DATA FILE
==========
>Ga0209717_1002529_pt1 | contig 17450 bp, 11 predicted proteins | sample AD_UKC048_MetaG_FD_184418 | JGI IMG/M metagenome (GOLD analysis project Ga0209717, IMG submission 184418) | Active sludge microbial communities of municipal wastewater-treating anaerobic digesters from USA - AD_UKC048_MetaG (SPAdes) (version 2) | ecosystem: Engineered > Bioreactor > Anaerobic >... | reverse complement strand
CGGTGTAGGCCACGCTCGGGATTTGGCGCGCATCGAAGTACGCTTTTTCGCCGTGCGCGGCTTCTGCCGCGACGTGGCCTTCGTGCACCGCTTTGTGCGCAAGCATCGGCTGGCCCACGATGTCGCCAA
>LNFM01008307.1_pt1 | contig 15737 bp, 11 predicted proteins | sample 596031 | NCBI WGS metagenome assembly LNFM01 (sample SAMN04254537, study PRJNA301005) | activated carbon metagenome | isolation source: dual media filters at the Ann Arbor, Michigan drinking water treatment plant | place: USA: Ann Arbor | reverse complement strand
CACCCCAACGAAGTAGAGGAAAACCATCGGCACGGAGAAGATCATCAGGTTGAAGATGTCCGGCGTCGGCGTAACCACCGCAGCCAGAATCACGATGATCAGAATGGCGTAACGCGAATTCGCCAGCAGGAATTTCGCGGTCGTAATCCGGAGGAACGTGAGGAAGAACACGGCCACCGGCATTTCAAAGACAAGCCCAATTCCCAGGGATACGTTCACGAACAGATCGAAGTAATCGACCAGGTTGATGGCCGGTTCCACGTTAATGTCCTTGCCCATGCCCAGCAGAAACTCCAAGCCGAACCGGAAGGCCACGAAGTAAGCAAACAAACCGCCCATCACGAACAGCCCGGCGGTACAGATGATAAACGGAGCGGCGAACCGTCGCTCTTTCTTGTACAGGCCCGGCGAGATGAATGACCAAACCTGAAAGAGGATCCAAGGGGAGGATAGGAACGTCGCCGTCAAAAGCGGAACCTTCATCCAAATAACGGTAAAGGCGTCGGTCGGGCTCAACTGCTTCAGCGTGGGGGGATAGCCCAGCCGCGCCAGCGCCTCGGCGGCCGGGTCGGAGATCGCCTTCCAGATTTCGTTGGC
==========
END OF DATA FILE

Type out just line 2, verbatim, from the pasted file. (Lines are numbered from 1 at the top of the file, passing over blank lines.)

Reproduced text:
CGGTGTAGGCCACGCTCGGGATTTGGCGCGCATCGAAGTACGCTTTTTCGCCGTGCGCGGCTTCTGCCGCGACGTGGCCTTCGTGCACCGCTTTGTGCGCAAGCATCGGCTGGCCCACGATGTCGCCAA